The knotty business of knowledge, complexity and language
Russell Smith at the Globe & Mail in Canada writes about the many curious aspects of our culture(s) such as “Who would have thought reality TV could spawn so much junk”. His latest, “Complex ideas can’t always be made simple” offers reflections on how well a competition for PhD students in Australia works. The students are given three minutes to crunch down their theses into a kind of elevator pitch for their work, to be presented to an audience of non-specialists, and the best speaker wins $5,000. Most of them are quite impressive, says Smith. See for yourself: the 2011 Three Minute Thesis Competition, September 2011
“This looks like a brilliant and progressive idea,” he writes. “It attacks the ivory tower; it builds bridges between specialists and the intelligent laypeople whose tax dollars fund universities; it encourages the development of teaching and performance skills among people who are going to be teachers for the rest of their lives. Universities have long been criticized for spending too much money on obscure research and not doing enough to teach teaching.”
But it doesn’t always work, he argues, in large part because of the differences between the humanities and the sciences.
He addresses the relationship between complexity and knowledge, one we too often skirt. Smith is talking about the social sciences and the jargon of social theory, explaining that “the idea is generally that we can’t see the ideological and economic structures that we live in unless we change our language – for language is a pillar of that very structure. Furthermore, the veneration of clarity or simplicity is itself an ideological position, one that limits thinkers to conventional thoughts.”
I’m a strong proponent of plain English, particularly in education and the workplace, where jargon and complex language often veil a lack of clear thinking. But a distinction needs to be made by people who push for plain English. Complex ideas often cannot be reduced down to simple ideas, or suffer if they do; plain English is needed because simple and elegant language can help us explore complexity, not annihilate it.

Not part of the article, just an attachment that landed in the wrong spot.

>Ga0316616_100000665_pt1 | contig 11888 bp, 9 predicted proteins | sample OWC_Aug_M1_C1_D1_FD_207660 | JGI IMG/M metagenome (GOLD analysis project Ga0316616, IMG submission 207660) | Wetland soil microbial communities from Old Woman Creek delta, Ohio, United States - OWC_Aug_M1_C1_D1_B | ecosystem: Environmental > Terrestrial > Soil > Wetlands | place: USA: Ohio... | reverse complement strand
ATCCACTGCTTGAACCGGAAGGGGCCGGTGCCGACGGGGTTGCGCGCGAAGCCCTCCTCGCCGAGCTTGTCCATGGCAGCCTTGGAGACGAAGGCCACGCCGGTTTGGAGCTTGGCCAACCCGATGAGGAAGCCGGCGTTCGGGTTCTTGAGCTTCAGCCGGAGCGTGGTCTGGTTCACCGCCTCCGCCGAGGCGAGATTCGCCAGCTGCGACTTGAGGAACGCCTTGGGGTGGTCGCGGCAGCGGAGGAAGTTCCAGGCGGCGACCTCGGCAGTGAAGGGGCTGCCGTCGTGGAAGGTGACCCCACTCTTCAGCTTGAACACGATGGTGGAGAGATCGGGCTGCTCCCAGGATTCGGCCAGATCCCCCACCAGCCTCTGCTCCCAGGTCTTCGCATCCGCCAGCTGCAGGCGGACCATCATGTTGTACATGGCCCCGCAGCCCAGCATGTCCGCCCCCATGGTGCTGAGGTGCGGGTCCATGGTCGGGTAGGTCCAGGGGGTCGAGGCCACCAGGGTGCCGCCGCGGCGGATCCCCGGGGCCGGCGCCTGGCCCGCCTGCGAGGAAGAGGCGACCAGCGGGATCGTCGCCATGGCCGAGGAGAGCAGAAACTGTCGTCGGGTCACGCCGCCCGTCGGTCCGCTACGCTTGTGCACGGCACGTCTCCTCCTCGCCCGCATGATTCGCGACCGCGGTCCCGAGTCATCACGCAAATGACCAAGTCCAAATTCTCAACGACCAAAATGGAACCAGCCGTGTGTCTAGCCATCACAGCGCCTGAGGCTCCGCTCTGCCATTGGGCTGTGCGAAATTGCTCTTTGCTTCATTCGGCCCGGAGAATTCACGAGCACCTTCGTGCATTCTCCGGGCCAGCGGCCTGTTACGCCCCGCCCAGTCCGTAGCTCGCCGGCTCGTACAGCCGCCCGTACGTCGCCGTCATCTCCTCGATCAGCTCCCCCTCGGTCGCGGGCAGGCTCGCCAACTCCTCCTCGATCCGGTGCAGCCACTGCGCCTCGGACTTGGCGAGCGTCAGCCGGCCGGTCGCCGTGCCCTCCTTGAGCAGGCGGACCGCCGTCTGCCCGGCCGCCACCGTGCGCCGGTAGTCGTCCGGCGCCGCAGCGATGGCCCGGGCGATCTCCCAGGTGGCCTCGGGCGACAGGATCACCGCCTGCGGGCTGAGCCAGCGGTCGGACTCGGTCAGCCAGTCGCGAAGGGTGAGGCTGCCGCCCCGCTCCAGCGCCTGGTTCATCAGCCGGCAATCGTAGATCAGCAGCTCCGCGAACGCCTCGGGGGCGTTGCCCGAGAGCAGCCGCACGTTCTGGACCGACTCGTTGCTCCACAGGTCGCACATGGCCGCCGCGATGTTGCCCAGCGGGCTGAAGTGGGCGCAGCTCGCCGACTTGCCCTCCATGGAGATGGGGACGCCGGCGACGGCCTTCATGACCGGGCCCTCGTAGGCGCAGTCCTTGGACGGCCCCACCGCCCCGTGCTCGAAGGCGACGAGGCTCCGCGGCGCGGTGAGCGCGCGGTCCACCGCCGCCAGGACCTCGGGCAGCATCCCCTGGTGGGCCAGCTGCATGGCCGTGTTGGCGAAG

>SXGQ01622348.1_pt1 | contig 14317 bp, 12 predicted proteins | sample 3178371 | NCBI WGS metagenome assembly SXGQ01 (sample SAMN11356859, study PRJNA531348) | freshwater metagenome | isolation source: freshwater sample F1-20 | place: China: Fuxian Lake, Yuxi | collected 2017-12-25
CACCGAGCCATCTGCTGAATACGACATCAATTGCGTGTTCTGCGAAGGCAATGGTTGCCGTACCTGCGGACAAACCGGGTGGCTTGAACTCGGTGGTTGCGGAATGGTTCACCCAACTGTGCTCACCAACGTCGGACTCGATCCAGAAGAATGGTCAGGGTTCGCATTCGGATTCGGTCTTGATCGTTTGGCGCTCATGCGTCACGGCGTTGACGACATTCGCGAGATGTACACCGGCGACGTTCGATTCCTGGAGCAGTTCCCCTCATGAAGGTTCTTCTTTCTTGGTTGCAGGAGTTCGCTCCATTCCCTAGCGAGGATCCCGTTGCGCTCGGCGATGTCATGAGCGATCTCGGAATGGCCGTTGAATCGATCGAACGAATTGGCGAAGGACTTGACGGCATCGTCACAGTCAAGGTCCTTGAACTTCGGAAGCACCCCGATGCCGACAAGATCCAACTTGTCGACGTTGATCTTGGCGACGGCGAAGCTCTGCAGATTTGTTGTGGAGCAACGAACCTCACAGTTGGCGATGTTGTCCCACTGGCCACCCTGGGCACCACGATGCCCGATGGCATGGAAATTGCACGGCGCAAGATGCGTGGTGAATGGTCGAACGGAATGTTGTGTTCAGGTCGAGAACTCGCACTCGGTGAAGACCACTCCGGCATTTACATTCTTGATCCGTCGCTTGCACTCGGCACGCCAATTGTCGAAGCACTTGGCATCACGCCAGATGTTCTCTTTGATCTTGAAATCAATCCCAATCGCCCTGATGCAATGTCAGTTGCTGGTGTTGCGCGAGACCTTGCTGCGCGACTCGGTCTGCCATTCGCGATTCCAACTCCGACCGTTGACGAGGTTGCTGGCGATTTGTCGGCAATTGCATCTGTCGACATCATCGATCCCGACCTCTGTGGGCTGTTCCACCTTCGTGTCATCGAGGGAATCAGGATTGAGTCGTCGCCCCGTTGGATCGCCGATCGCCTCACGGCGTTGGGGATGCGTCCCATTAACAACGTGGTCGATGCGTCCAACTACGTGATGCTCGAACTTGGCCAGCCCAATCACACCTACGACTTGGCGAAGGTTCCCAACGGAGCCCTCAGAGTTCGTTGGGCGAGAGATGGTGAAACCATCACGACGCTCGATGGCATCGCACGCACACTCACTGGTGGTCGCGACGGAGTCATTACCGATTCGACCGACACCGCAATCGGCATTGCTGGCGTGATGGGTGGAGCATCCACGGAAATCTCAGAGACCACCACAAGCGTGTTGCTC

Embracing complexity: an inheritance that doesn’t diminish
If there is one kind of wealth I would like to leave to the next generation it is the ability to seek out complexity, to understand it, to appreciate rather than fear it, and ultimately to be able to express it. I would like them to have this ability whether they apply it to physics, politics or the affairs of the human heart. These are the riches that make us truly human.
I’m heading off now to the Lucerne International Film Festival to represent my son’s film, “10,000 Miles“, about traveling from Lhasa in Tibet to Shanghai with three other young men (and about young people there). It is a Selection at the festival (he’s in China and can’t make it). I asked him to send me questions and answers for the FAQ session that is scheduled after the film’s European premiere tonight.
Most are about the technical aspects of the film or details about their travels. I’m particularly happy about the last one, which leaves us with the idea that these travels are the start of a much longer voyage, for all of us.
Liam, who is fluent in Mandarin, has traveled extensively in Tibet, on several occasions.
Q: What do you think about the Tibet-China issue?
A: It is far too complicated to answer in a couple short questions and I woud avoid doing this because it is one of the issues that people most love to jump to conclusions about. To really understand it takes knowing a lot of history, languages and culture; it isn’t as simple a topic as it is often made out to be.
Film’s trailer, posted by the festival